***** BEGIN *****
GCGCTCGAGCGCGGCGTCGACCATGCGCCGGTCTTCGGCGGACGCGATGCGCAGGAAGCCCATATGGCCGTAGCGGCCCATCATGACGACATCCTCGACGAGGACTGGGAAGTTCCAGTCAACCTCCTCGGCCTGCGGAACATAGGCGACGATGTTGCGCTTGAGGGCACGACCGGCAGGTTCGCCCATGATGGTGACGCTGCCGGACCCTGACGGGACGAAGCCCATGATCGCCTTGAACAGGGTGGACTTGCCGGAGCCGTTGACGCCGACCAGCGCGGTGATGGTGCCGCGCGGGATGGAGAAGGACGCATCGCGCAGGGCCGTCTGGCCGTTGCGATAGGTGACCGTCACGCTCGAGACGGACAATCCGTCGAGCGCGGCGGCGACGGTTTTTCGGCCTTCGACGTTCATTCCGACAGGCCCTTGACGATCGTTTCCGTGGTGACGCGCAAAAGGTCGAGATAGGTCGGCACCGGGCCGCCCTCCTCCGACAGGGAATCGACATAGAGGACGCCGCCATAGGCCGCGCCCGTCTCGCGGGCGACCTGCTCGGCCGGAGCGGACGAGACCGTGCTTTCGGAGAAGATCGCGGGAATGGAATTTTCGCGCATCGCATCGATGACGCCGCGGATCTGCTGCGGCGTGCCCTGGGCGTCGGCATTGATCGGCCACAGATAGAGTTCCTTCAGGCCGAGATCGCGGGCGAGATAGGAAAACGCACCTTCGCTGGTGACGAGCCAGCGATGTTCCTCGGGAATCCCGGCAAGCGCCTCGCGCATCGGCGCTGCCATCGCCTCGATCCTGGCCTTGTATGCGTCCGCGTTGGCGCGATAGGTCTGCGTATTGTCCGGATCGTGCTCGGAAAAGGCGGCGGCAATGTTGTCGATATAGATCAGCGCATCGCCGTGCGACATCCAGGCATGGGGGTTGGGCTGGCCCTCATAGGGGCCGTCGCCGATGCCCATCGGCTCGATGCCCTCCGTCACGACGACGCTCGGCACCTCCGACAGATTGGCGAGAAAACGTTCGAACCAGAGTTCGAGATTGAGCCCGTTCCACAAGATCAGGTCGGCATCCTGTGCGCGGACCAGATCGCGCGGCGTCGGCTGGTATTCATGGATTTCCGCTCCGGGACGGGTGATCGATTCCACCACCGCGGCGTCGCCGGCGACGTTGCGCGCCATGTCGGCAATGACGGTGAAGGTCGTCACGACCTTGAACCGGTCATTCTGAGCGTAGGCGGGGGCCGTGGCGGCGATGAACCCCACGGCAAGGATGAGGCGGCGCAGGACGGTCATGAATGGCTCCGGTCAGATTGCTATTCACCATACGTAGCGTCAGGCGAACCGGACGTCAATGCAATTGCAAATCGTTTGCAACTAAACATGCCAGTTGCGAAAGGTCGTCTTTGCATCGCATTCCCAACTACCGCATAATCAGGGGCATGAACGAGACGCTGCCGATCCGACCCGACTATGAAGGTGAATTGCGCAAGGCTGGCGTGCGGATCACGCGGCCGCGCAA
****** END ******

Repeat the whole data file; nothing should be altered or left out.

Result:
GCGCTCGAGCGCGGCGTCGACCATGCGCCGGTCTTCGGCGGACGCGATGCGCAGGAAGCCCATATGGCCGTAGCGGCCCATCATGACGACATCCTCGACGAGGACTGGGAAGTTCCAGTCAACCTCCTCGGCCTGCGGAACATAGGCGACGATGTTGCGCTTGAGGGCACGACCGGCAGGTTCGCCCATGATGGTGACGCTGCCGGACCCTGACGGGACGAAGCCCATGATCGCCTTGAACAGGGTGGACTTGCCGGAGCCGTTGACGCCGACCAGCGCGGTGATGGTGCCGCGCGGGATGGAGAAGGACGCATCGCGCAGGGCCGTCTGGCCGTTGCGATAGGTGACCGTCACGCTCGAGACGGACAATCCGTCGAGCGCGGCGGCGACGGTTTTTCGGCCTTCGACGTTCATTCCGACAGGCCCTTGACGATCGTTTCCGTGGTGACGCGCAAAAGGTCGAGATAGGTCGGCACCGGGCCGCCCTCCTCCGACAGGGAATCGACATAGAGGACGCCGCCATAGGCCGCGCCCGTCTCGCGGGCGACCTGCTCGGCCGGAGCGGACGAGACCGTGCTTTCGGAGAAGATCGCGGGAATGGAATTTTCGCGCATCGCATCGATGACGCCGCGGATCTGCTGCGGCGTGCCCTGGGCGTCGGCATTGATCGGCCACAGATAGAGTTCCTTCAGGCCGAGATCGCGGGCGAGATAGGAAAACGCACCTTCGCTGGTGACGAGCCAGCGATGTTCCTCGGGAATCCCGGCAAGCGCCTCGCGCATCGGCGCTGCCATCGCCTCGATCCTGGCCTTGTATGCGTCCGCGTTGGCGCGATAGGTCTGCGTATTGTCCGGATCGTGCTCGGAAAAGGCGGCGGCAATGTTGTCGATATAGATCAGCGCATCGCCGTGCGACATCCAGGCATGGGGGTTGGGCTGGCCCTCATAGGGGCCGTCGCCGATGCCCATCGGCTCGATGCCCTCCGTCACGACGACGCTCGGCACCTCCGACAGATTGGCGAGAAAACGTTCGAACCAGAGTTCGAGATTGAGCCCGTTCCACAAGATCAGGTCGGCATCCTGTGCGCGGACCAGATCGCGCGGCGTCGGCTGGTATTCATGGATTTCCGCTCCGGGACGGGTGATCGATTCCACCACCGCGGCGTCGCCGGCGACGTTGCGCGCCATGTCGGCAATGACGGTGAAGGTCGTCACGACCTTGAACCGGTCATTCTGAGCGTAGGCGGGGGCCGTGGCGGCGATGAACCCCACGGCAAGGATGAGGCGGCGCAGGACGGTCATGAATGGCTCCGGTCAGATTGCTATTCACCATACGTAGCGTCAGGCGAACCGGACGTCAATGCAATTGCAAATCGTTTGCAACTAAACATGCCAGTTGCGAAAGGTCGTCTTTGCATCGCATTCCCAACTACCGCATAATCAGGGGCATGAACGAGACGCTGCCGATCCGACCCGACTATGAAGGTGAATTGCGCAAGGCTGGCGTGCGGATCACGCGGCCGCGCAA